When planning a move Lakeside, one of the best things you can do for yourself is to plan your Mexico budget in advance. Of course you will inevitably make adjustments once you are on the ground in Mexico, but having a proposed budget will give you the peace of mind you need when making a major life move. While prices have risen in recent years, the good news is that Lakeside life is still quite affordable with careful planning.
Visa Costs – the Bottom Line
Your first expenditure once you’ve made the decision to move to Mexico will be your resident visa.
Temporary Resident Visa
We’ll talk about visas more in-depth in a separate post, but for budget planning purposes, as of January 2020, foreigners must prove an income of either $1,900 per month, or have a savings/investments balance over the previous 12 months of at least $32,000 to apply for a temporary resident visa (which can later be converted to a permanent resident visa.)
Permanent Resident Visa
To apply for permanent residency in 2020 you need to demonstrate an income of at least $2,700 per month or a savings/investment balance over the past 12 months of at least $120,000.
There are many nuances to the visa system (and Mexican consulates in the U.S. often have varying interpretations of these figures), but they are listed here as basic budgetary guidelines.
While real estate and rental prices Lakeside are generally rising, it is still possible to find studio apartments for as little as $400 per month and homes for sale for as little as ~$60,000 in Lakeside towns outside of Ajijic. Rentals in Ajijic are generally running $700+ for a one bedroom apartment, and from there the sky is the limit depending on your budget. Ajijic real estate prices are ~$150,000 for a small condo and up to whatever your budget can support.
Utilities are generally much less than in the U.S. Some rentals are all inclusive (include utilities/housekeeping service), while others are not. Internet runs ~$30 a month as does cable TV. Gas and electricity will depend on your consumption. For a small home gas can run ~$35 a month, and electricity as low as $15 a month for a small home and up to $100 a month for a large home with air conditioning. Many are now converting to solar which is even less expensive.
Food is generally one-half to one-third of U.S. prices, so it’s probably safe to budget for half of your north of the border food costs.
No matter how healthy you are when moving to Mexico, you will invariably need medical care at some point, and you will have to decide whether to purchase insurance which runs ~$1,500 annually for catastrophic to ~$4,000 per year for more comprehensive coverage.
What was once known as Seguro Popular has been replaced by INSABI, which will provide healthcare at any Mexican Centro de Salud (health center) for temporary or permanent foreign residents. Be aware that the system is severely overstressed and most expatriates do not make this their first choice in healthcare.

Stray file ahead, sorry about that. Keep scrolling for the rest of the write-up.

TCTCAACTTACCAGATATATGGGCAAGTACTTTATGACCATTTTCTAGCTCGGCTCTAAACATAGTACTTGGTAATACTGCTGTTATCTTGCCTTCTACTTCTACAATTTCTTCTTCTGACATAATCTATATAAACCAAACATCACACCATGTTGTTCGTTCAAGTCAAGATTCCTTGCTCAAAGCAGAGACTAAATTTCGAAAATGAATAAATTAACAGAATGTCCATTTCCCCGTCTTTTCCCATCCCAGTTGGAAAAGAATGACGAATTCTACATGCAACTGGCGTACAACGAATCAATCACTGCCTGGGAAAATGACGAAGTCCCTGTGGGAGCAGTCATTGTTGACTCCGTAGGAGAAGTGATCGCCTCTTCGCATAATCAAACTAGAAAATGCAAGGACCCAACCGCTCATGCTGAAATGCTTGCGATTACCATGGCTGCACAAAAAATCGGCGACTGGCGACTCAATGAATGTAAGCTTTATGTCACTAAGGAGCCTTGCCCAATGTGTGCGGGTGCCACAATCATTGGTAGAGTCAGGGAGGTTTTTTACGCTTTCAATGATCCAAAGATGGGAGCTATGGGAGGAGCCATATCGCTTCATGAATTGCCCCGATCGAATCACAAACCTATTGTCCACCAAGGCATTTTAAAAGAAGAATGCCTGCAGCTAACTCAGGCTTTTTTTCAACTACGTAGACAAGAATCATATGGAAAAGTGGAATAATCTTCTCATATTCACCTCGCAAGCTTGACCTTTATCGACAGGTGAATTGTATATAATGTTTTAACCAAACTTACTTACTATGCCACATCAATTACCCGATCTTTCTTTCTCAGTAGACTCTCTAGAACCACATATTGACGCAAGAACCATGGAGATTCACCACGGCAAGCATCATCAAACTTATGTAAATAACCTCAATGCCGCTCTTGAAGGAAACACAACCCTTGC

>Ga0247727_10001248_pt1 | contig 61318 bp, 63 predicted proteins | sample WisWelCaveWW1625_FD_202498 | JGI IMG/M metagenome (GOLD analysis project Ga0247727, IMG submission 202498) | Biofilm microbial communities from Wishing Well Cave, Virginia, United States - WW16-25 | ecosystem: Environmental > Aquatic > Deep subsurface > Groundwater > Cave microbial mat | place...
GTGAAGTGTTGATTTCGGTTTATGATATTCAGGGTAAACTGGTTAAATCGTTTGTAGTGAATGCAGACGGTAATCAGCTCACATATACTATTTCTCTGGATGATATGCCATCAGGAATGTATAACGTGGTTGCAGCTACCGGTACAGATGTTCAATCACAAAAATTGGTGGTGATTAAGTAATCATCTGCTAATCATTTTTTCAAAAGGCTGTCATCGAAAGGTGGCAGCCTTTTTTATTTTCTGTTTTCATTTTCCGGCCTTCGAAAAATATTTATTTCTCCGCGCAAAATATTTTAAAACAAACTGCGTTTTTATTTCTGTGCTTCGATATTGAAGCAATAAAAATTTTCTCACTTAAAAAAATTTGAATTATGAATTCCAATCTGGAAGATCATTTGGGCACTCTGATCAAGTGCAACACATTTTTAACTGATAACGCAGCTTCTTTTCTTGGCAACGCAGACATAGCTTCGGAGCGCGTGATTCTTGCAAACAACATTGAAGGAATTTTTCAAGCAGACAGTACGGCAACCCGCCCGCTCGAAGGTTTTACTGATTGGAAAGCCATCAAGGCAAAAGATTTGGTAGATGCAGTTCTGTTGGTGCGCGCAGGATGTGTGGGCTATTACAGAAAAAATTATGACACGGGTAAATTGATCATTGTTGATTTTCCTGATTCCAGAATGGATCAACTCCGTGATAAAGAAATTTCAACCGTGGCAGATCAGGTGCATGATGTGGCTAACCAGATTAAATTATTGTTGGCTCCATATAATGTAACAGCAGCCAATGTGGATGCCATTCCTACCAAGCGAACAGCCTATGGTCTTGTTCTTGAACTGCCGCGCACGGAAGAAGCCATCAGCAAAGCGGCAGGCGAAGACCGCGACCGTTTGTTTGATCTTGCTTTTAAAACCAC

Another option is to self-insure, which means you have enough reserves to pay out of pocket for medical care. Doctor visits and most medications are reasonably priced ($20-$40 per visit) and surgeries are generally less than in the U.S. For example a laproscopic gall bladder removal runs about $4,000 and heart surgery runs around $30,000.
Many choose to self-insure for regular medical care and purchase catastrophic insurance. This is a highly individual decision depending on your particular circumstances, but whatever your healthcare situation, budgetary planning for healthcare is essential.
While discretionary spending varies widely depending on your lifestyle, most people want to be able to visit their families north of the border at least once a year and most like to travel throughout Mexico. So when planning a budget, it’s a good idea to include the cost of these trips.
Lakeside offers a plethora of activities depending on your lifestyle, most of which are quite reasonably priced. A first run movie ticket runs about $2, and a trip to the symphony in Guadalajara including transportation and ticket is about ~30. Local play tickets run about $20.
Let’s Wrap This Up
Any of the online budget calculators can be used to plan your specific budget, and for a small fee you can schedule a private session to review your financial situation with one of our experts to see if your financial plan is workable. For me it was helpful to review my proposed income and expenses with someone on the ground as a reality check. I wanted to be sure that my retirement planning was adequate and confirm that I could actually retire on the date I planned. Had the result been different, I might have decided to work a bit longer.
When all is said and done, the government’s current minimum requirement of an income of $1,900 a month is a good baseline and everything beyond that is dependent on your lifestyle. When you come to a FOCUS seminar we provide you with detailed and current cost of living information to help with your individual budget planning.
By Bette Brazel – Focus on Mexico Content Manager
Focus On Mexico offers 6-Day Educational Programs to Ajijic and Lake Chapala, Mexico. Join us and learn why thousands of Americans and Canadians chose to retire in Mexico.Our programs offer the perfect balance; a wonderful vacation and an insightful, educational experience. Our expert speakers cover all topics: Health Care, Real Estate, Legal System, Safety, Immigration, Assisted Living/Care Options, Bringing Pets, Cost of Living, US Taxes for Americans, Non-Residency for Canadians, Living on the Lakeside, Investing in Mexico, Mexican Economy and much more…
Patricia Shimotani says
Looking forward to information on long term rentals
Bette Brazel says
Long term rentals are still readily available throughout Lakeside, largely depending on your budget and lifestyle.